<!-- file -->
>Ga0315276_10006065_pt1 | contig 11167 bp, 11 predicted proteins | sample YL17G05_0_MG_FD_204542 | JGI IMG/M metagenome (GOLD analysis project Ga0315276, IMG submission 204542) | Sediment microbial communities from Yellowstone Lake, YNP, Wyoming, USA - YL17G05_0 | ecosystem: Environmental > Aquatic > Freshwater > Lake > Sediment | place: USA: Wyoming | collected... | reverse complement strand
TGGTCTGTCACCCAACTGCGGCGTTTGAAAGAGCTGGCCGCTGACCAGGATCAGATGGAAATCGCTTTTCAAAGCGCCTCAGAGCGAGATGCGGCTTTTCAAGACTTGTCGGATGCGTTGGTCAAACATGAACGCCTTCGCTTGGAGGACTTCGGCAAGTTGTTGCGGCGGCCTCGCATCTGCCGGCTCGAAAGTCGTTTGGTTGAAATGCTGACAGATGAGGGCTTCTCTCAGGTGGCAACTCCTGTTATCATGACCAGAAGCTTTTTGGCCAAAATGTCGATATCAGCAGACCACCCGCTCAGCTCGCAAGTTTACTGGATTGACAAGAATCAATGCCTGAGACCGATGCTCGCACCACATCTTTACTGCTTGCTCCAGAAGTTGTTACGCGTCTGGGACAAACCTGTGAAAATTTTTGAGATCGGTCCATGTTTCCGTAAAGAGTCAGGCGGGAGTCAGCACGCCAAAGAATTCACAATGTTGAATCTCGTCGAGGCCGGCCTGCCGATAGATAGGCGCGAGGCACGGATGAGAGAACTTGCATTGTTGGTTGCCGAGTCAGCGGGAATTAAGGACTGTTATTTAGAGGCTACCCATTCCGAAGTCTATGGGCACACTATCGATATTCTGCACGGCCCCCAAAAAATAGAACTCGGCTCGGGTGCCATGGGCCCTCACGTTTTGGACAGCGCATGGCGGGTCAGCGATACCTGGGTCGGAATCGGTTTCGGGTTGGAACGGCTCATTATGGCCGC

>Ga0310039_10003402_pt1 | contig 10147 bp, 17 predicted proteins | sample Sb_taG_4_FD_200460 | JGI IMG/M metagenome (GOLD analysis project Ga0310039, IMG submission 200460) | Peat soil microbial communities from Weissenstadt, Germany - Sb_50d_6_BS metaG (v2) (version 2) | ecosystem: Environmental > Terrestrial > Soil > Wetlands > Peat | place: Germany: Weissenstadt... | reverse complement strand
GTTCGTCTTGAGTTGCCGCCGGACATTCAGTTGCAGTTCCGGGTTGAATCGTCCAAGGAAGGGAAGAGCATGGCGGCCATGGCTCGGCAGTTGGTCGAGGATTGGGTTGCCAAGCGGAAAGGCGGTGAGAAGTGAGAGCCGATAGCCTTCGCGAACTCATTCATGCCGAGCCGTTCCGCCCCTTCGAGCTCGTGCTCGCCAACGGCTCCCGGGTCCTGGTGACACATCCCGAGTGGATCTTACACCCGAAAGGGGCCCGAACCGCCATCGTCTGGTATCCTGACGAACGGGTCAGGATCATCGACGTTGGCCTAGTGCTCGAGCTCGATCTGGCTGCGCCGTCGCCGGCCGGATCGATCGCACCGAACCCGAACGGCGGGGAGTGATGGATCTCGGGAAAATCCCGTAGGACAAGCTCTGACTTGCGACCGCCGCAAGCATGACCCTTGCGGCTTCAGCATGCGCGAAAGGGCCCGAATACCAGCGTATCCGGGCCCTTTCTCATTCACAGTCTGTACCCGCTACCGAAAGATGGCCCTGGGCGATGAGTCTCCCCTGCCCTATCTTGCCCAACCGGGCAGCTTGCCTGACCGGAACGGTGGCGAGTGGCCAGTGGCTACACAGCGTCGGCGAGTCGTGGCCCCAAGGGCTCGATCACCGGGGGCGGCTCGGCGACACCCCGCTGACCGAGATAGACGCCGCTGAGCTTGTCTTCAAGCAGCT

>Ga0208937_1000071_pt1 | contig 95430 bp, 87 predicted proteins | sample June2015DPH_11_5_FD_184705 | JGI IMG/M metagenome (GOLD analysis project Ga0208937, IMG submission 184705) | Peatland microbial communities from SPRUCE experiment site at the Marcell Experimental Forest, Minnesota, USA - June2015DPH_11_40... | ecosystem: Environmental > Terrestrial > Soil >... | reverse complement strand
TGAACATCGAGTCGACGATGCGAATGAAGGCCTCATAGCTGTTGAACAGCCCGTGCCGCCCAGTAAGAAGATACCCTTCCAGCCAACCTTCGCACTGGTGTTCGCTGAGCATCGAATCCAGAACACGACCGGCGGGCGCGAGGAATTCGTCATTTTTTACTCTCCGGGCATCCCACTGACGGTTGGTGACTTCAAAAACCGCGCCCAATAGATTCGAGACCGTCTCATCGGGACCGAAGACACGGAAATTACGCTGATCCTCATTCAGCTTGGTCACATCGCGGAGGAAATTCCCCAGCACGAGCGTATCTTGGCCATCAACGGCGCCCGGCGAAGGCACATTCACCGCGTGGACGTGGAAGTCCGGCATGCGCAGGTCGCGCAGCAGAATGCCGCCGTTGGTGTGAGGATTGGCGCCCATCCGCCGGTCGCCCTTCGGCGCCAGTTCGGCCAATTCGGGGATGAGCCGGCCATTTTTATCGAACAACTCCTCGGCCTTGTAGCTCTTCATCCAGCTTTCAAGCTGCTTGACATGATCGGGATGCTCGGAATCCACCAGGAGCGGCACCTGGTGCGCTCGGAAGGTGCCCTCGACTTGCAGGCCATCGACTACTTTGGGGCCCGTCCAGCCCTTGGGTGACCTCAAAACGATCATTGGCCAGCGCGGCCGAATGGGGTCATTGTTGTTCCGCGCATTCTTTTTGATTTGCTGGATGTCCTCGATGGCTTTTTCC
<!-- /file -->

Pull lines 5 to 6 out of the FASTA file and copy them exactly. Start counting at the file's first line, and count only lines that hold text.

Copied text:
>Ga0208937_1000071_pt1 | contig 95430 bp, 87 predicted proteins | sample June2015DPH_11_5_FD_184705 | JGI IMG/M metagenome (GOLD analysis project Ga0208937, IMG submission 184705) | Peatland microbial communities from SPRUCE experiment site at the Marcell Experimental Forest, Minnesota, USA - June2015DPH_11_40... | ecosystem: Environmental > Terrestrial > Soil >... | reverse complement strand
TGAACATCGAGTCGACGATGCGAATGAAGGCCTCATAGCTGTTGAACAGCCCGTGCCGCCCAGTAAGAAGATACCCTTCCAGCCAACCTTCGCACTGGTGTTCGCTGAGCATCGAATCCAGAACACGACCGGCGGGCGCGAGGAATTCGTCATTTTTTACTCTCCGGGCATCCCACTGACGGTTGGTGACTTCAAAAACCGCGCCCAATAGATTCGAGACCGTCTCATCGGGACCGAAGACACGGAAATTACGCTGATCCTCATTCAGCTTGGTCACATCGCGGAGGAAATTCCCCAGCACGAGCGTATCTTGGCCATCAACGGCGCCCGGCGAAGGCACATTCACCGCGTGGACGTGGAAGTCCGGCATGCGCAGGTCGCGCAGCAGAATGCCGCCGTTGGTGTGAGGATTGGCGCCCATCCGCCGGTCGCCCTTCGGCGCCAGTTCGGCCAATTCGGGGATGAGCCGGCCATTTTTATCGAACAACTCCTCGGCCTTGTAGCTCTTCATCCAGCTTTCAAGCTGCTTGACATGATCGGGATGCTCGGAATCCACCAGGAGCGGCACCTGGTGCGCTCGGAAGGTGCCCTCGACTTGCAGGCCATCGACTACTTTGGGGCCCGTCCAGCCCTTGGGTGACCTCAAAACGATCATTGGCCAGCGCGGCCGAATGGGGTCATTGTTGTTCCGCGCATTCTTTTTGATTTGCTGGATGTCCTCGATGGCTTTTTCC